This is going to be a bit of noodling post. I apologize for that. I need to get some thinking together as I’m fairly sure that I’ll be heading down this intellectual path for a while as I have been on it without full realization for the past couple of years.
Insurance is confusing.
Insurance is costly.
Insurance can be costly even when there is no upfront premium.
Total costs are not just cash costs. Total costs are a combination of cash costs plus attention costs plus transaction costs. Since health insurance is confusing, significant attention needs to be paid to determine if there is something better, and if there is something better, if it is worth switching to. Some products make the experience of taking my money and then giving me what I want to be a very easy thing (my daughter attender her first virtual concert on Saturday for a band she loves, and that payment experience was easy — they really wanted to take my money and send me a link and a secured password in 32 seconds or less).
Other things have significant switching costs and potential cancellation costs. Health insurance can have high switching barriers that are a function of tacit knowledge, networks and health status. People in perfect health and who have no relationship that they wish to maintain have far lower switching costs than people like my mother who are medical zebras with a long and complex medical history where her care team knows her well and knows that they should expect to see weird things when she is complaining about a normal set of symptoms. I use urgent care once a year. My PCP sees me once a year. He tells me to lose 10 pounds to avoid future problems with my knees.At this point in my life, I could switch insurers and doctors with little cost. My mom has a very different cost of switching her doctors than I do.
So we know that switching costs are real and not uniform across the population. We can also suspect that switching costs are not uniform across time and within the same individual. Kathryn Swartz and John Graves argued in 2014 that predictable seasonanility of income and financial stress makes the current Open Enrollment Period that ends on December 15th for states that use Healthcare.gov to be an extremely expensive time of the year for a cognitively and financially expensive task. Attention is divided and cash flow is low. Last night, I discovered that I had left a present that I had bought for my wife in October in the car. An open enrollment period that extends into normal tax rebate season would make people make a significant financial decision at a point in the year when they are likely to have large lump sum cash distributions coming in and they are not navigating the holidays.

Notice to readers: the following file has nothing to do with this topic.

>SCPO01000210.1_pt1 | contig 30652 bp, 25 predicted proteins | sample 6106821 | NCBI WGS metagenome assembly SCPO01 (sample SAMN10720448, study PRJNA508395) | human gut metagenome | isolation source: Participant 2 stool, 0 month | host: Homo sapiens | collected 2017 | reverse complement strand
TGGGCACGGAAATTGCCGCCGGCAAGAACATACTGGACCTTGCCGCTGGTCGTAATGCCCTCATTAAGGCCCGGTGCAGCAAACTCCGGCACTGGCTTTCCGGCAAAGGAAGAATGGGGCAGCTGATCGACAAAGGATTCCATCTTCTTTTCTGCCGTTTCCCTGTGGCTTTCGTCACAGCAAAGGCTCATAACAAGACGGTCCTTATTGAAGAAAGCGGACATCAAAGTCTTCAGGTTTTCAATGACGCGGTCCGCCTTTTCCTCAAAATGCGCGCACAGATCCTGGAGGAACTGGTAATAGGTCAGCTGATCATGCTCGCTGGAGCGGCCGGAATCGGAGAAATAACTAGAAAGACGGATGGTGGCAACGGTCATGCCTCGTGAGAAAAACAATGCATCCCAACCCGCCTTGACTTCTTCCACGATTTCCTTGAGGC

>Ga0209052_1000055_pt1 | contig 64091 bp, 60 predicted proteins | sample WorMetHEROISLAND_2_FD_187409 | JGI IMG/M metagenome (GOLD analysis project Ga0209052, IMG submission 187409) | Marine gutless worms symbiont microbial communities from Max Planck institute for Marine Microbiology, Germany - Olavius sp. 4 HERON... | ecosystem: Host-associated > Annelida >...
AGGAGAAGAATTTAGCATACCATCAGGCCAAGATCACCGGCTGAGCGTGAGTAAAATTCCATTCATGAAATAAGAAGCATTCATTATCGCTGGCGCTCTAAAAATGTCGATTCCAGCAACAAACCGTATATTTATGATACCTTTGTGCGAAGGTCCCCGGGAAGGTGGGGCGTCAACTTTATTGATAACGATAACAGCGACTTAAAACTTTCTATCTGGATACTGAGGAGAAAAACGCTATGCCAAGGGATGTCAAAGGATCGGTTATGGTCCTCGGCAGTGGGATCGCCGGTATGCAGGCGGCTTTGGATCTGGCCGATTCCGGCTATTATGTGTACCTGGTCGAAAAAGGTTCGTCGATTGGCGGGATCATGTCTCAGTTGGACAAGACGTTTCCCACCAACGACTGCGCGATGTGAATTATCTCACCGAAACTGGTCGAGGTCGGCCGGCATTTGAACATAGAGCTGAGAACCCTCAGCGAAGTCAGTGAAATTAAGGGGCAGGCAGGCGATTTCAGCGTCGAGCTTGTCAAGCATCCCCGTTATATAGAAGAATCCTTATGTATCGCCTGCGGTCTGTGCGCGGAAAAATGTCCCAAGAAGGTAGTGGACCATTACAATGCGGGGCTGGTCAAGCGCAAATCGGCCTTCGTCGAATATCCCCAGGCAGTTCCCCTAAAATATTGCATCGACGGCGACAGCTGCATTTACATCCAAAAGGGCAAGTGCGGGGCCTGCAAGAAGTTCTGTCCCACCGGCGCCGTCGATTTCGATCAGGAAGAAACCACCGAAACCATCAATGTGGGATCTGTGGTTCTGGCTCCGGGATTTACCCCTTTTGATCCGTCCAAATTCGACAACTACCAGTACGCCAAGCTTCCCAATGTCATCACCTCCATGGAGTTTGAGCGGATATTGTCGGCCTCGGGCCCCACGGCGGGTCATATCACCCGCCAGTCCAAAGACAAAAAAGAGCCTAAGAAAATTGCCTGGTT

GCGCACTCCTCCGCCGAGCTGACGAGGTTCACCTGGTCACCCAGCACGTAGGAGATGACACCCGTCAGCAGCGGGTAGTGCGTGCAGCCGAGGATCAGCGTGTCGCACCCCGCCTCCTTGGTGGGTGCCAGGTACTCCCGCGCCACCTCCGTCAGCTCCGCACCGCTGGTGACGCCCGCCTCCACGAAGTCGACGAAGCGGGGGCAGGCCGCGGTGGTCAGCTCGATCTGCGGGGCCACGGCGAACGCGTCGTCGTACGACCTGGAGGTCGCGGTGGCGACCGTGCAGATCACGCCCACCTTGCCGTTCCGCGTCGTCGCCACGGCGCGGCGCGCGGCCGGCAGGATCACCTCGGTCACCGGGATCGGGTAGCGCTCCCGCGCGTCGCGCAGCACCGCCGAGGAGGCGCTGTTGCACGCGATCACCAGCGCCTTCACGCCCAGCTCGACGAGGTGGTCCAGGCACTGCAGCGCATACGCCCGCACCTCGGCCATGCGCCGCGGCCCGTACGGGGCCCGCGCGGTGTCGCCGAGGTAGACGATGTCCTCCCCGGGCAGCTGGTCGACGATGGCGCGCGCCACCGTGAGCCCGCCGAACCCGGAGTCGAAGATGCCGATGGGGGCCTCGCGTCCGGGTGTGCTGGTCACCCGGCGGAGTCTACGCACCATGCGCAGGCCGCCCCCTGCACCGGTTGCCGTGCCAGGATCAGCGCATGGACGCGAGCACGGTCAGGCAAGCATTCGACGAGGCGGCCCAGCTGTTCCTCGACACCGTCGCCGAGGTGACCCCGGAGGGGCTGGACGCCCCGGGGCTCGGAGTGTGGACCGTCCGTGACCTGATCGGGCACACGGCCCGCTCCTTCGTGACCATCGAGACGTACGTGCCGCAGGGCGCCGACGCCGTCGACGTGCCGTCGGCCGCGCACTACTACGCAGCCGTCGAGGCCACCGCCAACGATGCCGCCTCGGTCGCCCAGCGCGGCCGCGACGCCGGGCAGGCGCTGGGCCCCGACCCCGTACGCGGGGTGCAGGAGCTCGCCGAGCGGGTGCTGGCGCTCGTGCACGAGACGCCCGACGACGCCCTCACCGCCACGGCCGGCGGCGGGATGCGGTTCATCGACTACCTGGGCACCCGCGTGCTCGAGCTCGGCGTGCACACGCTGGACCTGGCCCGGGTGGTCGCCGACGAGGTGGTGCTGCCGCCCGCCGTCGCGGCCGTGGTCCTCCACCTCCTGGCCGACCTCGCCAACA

These cost components are variable. For the subsidized ACA buyers, Silverloading has mostly made the cash costs go down while potentially holding attention and transaction costs constant. The proliferation of Medicaid work requirements are mostly a means of significantly increasing attention and transaction costs. We saw those costs are massive in Arkansas. Some of my current work suggests that the payment arrangement transaction cost is notable in the ACA market as people who did not have to make a payment arrangement as they had a zero premium plan were far more likely to start their insurance in January compared to people who had to make a payment arrangment. Laura Dague found significant enrollment losses due to the institution of a new Medicaid premium that could be a combination of cash costs and transaction costs.
From 2013-2017 I mainly focused on cash costs. Since then, I’ve been thinking more and more about both the choice costs and the transaction costs. Until perhaps two or three weeks ago, I had not realized that I have been putting together a non-cash cost research agenda over the past couple of years but with papers on the value of political leadership changes and enrollments, television advertising, automatic re-enrollment, dominated plan choice (forthcoming!) and the administrative friction of non-zero premiums, I’ve developed a string of research that heavily leans into non-cash costs. This is in addition to my cash cost research with plan affordability and zero premium plans papers plus everything I write in the gray literature and here.
I need to noodle on this more…..